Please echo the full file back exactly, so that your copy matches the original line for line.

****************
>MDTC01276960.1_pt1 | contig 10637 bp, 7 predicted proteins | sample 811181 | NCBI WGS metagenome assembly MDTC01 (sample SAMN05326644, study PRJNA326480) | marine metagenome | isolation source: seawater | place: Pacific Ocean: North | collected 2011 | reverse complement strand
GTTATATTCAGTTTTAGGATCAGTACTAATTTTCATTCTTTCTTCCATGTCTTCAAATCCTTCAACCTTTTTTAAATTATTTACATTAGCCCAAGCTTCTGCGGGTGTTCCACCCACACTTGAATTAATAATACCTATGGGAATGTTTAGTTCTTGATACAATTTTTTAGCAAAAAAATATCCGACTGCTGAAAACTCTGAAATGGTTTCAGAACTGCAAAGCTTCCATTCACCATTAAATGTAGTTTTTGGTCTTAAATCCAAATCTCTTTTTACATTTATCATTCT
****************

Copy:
>MDTC01276960.1_pt1 | contig 10637 bp, 7 predicted proteins | sample 811181 | NCBI WGS metagenome assembly MDTC01 (sample SAMN05326644, study PRJNA326480) | marine metagenome | isolation source: seawater | place: Pacific Ocean: North | collected 2011 | reverse complement strand
GTTATATTCAGTTTTAGGATCAGTACTAATTTTCATTCTTTCTTCCATGTCTTCAAATCCTTCAACCTTTTTTAAATTATTTACATTAGCCCAAGCTTCTGCGGGTGTTCCACCCACACTTGAATTAATAATACCTATGGGAATGTTTAGTTCTTGATACAATTTTTTAGCAAAAAAATATCCGACTGCTGAAAACTCTGAAATGGTTTCAGAACTGCAAAGCTTCCATTCACCATTAAATGTAGTTTTTGGTCTTAAATCCAAATCTCTTTTTACATTTATCATTCT